Even better than these though was this week’s offering – yes whole school, but a world away from the dry chalk and talk sessions of the past. Instead, at 5.00pm last Wednesday, every single department was given a nook or pod or cranny in the library, to “show off” something innovative or interesting that they used when teaching or delivering their subjects. We wanted to see what they were most proud of, or tickled by, or pleased with as a department. That was what they brought along. Such a simple notion – sharing of good practice, in a very hands on way, across all the academic departments in one place for one hour. What transpired was a carnival of clever ideas… mostly run by the Heads of Department – and our library was transformed into a smorgasbord of pedagogic innovation.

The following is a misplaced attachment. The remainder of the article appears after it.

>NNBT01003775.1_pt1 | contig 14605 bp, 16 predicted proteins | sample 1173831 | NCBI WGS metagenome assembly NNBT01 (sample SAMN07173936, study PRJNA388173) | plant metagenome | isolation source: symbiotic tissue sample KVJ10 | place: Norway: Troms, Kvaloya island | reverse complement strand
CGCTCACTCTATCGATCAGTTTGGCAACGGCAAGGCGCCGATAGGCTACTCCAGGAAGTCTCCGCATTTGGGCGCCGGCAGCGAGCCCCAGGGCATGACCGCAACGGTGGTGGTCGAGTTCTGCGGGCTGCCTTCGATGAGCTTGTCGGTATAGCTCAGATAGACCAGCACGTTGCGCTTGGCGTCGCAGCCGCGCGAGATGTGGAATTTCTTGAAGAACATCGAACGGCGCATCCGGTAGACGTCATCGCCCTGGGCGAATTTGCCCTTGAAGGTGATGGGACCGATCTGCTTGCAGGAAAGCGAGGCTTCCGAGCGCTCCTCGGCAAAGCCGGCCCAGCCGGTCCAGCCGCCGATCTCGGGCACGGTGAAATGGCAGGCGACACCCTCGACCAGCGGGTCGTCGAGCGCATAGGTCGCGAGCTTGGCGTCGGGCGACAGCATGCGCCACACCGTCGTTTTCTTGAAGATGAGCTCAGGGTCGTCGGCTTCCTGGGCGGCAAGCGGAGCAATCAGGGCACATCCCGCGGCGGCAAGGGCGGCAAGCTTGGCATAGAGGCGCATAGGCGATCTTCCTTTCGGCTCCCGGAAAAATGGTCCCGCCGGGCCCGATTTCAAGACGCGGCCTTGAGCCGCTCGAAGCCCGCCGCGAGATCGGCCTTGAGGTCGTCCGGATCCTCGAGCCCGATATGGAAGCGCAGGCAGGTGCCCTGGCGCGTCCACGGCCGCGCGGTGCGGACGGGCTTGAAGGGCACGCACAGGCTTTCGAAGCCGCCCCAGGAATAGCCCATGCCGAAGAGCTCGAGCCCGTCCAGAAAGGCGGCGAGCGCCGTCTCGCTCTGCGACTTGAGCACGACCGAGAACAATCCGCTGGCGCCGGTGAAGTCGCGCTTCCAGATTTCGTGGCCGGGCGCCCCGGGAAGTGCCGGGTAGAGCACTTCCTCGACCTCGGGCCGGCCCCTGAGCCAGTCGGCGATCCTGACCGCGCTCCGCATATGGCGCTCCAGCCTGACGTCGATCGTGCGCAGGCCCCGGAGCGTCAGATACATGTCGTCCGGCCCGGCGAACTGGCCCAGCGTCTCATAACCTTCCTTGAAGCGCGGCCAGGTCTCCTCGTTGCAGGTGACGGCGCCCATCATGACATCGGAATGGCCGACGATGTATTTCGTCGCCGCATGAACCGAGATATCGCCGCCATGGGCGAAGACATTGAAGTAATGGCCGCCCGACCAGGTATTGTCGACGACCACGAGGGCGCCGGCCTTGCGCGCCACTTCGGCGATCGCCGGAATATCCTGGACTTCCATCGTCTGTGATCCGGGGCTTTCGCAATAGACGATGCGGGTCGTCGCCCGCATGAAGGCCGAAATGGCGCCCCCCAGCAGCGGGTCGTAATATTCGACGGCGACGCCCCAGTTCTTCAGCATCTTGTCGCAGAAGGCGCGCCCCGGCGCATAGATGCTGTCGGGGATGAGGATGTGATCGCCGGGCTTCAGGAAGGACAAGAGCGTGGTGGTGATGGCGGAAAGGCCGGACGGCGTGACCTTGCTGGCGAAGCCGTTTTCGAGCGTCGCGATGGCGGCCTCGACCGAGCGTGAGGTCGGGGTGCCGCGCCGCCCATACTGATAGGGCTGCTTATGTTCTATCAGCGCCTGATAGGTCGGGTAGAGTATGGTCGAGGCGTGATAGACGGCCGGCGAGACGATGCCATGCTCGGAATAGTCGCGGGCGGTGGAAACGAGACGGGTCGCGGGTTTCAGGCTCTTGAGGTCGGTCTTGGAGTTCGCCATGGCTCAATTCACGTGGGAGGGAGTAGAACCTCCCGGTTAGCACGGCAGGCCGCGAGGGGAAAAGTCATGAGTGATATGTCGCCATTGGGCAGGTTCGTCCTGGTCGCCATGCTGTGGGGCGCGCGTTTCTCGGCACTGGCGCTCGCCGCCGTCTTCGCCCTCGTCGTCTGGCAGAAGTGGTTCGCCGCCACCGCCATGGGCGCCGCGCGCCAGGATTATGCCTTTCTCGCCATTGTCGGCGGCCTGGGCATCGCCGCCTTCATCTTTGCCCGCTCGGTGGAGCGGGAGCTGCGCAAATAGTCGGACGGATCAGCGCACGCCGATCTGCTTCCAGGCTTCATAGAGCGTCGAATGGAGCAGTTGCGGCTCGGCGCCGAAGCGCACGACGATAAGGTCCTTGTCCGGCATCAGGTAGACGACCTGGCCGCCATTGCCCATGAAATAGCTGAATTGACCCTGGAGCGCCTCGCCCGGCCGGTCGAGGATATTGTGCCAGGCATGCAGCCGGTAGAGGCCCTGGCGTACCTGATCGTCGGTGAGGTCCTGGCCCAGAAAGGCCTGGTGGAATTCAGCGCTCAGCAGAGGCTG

To drift from the English teachers waxing eloquent about the transformative power of Google docs, to hear the actual music emanating from the Physics department’s functioning speaker, made out of silver foil, two magnets and a rubber band; to listen to the Biology Department’s fiendish “medical role play” for revising the liver (it’s all about having consultants who can look at their notes as well as junior doctors who may not) and to the Head of Geography delighting in the simply astonishing versatility of geo-mapping software (story maps for English / joint History and Geography First World War mapping… and it just looks so beautiful…) – to do all of this, to move from one fun, engaging and clever idea to another was to feel, frankly, that I was in the presence of greatness.